Thursday, 7 February 2013

My Personal Progression in Bobbin Winders

A weaver winds countless bobbins, both for sectional warping and the shuttle itself.

I've worked my way up from a hand-cranked bobbin winder:

to a homemade style that served me well for well over 25 years:

When the motor on this one kept overheating, removing the lid became a permanent design improvement.

One blanket project requires a total of about 2,000 m of yarn wound onto larger bobbins for warping and then onto smaller bobbins that fit into the shuttle. Multiply that by a conservative 8-10 projects a year, and over all those years the used sewing machine motor installed into the homemade box probably wound close to 500 kilometres of yarn for me. Thank you!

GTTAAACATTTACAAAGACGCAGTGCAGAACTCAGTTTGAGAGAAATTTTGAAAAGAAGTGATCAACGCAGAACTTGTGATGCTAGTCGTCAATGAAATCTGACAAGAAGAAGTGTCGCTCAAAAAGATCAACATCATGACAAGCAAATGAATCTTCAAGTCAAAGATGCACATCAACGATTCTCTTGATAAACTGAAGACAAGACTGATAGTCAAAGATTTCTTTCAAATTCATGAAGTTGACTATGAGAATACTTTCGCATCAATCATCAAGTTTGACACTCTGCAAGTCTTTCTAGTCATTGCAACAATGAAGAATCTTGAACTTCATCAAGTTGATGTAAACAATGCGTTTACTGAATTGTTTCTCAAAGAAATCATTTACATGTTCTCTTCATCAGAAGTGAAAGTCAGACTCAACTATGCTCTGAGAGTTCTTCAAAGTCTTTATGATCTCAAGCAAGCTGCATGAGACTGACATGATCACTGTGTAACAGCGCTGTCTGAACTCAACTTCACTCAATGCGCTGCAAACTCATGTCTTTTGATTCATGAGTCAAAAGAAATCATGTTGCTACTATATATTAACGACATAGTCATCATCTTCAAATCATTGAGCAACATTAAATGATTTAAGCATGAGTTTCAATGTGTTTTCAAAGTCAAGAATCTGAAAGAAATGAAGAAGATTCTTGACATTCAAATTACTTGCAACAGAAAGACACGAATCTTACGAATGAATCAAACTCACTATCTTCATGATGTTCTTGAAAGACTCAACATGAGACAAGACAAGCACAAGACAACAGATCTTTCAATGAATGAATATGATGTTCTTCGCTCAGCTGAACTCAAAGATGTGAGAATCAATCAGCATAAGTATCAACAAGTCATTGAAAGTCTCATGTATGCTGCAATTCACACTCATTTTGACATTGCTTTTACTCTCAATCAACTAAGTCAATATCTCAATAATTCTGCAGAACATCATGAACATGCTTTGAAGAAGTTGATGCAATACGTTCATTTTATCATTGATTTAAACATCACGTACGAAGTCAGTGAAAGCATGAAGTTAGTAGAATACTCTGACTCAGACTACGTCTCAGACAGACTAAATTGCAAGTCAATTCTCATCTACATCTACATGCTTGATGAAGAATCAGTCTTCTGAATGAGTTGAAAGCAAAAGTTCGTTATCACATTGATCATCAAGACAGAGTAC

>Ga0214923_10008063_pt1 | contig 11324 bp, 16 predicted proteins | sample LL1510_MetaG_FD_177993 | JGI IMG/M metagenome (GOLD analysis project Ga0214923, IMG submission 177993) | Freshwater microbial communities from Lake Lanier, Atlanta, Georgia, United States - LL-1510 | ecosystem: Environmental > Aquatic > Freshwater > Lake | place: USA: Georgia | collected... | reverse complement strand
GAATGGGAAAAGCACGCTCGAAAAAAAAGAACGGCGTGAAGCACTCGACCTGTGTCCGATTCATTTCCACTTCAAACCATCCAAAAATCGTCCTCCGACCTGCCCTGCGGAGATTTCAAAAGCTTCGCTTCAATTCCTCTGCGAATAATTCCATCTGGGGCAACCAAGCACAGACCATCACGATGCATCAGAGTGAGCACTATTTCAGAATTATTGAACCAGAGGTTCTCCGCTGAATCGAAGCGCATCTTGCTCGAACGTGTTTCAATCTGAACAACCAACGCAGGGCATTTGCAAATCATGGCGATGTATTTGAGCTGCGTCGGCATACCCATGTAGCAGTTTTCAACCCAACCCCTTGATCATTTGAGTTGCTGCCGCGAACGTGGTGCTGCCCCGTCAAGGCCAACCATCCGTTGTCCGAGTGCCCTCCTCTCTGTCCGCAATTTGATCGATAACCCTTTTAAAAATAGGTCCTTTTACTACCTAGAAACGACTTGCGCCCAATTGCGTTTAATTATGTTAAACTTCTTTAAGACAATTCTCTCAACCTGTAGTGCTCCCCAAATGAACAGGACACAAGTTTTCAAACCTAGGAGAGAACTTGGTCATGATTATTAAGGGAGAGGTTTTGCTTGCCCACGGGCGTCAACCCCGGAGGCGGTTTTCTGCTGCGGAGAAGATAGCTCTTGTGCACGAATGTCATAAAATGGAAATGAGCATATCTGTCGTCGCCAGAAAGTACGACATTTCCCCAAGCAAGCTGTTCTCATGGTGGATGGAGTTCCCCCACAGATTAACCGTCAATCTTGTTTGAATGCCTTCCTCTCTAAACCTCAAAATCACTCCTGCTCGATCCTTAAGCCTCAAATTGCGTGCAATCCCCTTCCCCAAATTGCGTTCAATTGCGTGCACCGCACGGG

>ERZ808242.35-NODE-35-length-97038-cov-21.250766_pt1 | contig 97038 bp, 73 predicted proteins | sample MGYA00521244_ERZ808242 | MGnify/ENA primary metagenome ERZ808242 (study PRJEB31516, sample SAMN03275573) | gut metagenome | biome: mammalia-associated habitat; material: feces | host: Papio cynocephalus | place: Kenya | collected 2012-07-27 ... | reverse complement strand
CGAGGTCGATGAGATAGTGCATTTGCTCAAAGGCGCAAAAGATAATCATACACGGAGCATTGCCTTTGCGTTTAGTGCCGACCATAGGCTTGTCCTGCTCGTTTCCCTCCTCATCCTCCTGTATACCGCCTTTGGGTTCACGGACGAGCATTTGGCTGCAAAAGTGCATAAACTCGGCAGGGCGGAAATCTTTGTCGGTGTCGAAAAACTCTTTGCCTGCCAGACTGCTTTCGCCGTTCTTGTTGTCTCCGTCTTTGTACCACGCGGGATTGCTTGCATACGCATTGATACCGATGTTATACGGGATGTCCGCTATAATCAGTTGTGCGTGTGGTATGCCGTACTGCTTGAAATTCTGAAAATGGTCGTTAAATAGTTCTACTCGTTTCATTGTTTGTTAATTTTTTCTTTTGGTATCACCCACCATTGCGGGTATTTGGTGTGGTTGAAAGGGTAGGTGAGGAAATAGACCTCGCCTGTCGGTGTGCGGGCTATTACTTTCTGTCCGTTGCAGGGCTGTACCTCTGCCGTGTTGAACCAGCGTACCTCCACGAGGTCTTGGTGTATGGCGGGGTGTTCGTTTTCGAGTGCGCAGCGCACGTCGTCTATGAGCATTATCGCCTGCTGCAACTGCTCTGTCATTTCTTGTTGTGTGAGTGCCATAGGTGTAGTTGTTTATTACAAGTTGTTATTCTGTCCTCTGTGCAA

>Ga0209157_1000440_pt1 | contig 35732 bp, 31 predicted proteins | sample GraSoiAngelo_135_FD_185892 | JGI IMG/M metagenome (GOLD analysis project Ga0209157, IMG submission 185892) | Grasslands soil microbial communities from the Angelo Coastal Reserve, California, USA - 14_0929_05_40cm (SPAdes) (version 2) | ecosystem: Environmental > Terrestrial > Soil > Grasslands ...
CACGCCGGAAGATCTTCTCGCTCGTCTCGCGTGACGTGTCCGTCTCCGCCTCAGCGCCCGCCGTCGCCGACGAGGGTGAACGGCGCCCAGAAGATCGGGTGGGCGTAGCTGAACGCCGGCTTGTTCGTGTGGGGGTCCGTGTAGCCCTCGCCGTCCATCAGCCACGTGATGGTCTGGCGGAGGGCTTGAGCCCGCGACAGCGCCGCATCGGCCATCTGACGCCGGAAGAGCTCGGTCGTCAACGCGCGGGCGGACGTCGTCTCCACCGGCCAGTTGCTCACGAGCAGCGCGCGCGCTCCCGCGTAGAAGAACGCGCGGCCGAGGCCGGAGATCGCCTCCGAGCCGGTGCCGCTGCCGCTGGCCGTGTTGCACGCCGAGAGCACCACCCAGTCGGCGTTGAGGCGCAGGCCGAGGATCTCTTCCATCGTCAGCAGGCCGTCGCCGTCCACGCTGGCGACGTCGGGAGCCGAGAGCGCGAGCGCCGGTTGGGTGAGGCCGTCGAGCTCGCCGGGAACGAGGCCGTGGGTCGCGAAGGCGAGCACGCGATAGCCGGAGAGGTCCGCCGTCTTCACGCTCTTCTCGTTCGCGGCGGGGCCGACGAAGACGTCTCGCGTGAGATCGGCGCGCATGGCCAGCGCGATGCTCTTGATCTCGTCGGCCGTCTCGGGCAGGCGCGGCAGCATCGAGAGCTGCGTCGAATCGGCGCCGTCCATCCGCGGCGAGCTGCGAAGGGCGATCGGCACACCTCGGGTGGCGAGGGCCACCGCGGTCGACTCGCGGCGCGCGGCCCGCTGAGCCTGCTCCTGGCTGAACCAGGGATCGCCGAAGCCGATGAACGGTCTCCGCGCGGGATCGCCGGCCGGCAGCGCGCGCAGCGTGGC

This week I received in the mail the Cadillac of bobbin winders, an electric Leclerc model:

Like my earlier one, it operates with a foot control. More sophisticated models have a length counter and can hold the bobbin at each end, but this one is so smooth and easily controlled that I'm in heaven. I had to go back to my original hand winder for a week before it arrived, and my right bicep is still recovering.

A loom, shuttles and a few other accessories are obviously key to any weaver, but a well-functioning bobbin winder is equally essential and this new one I really appreciate.

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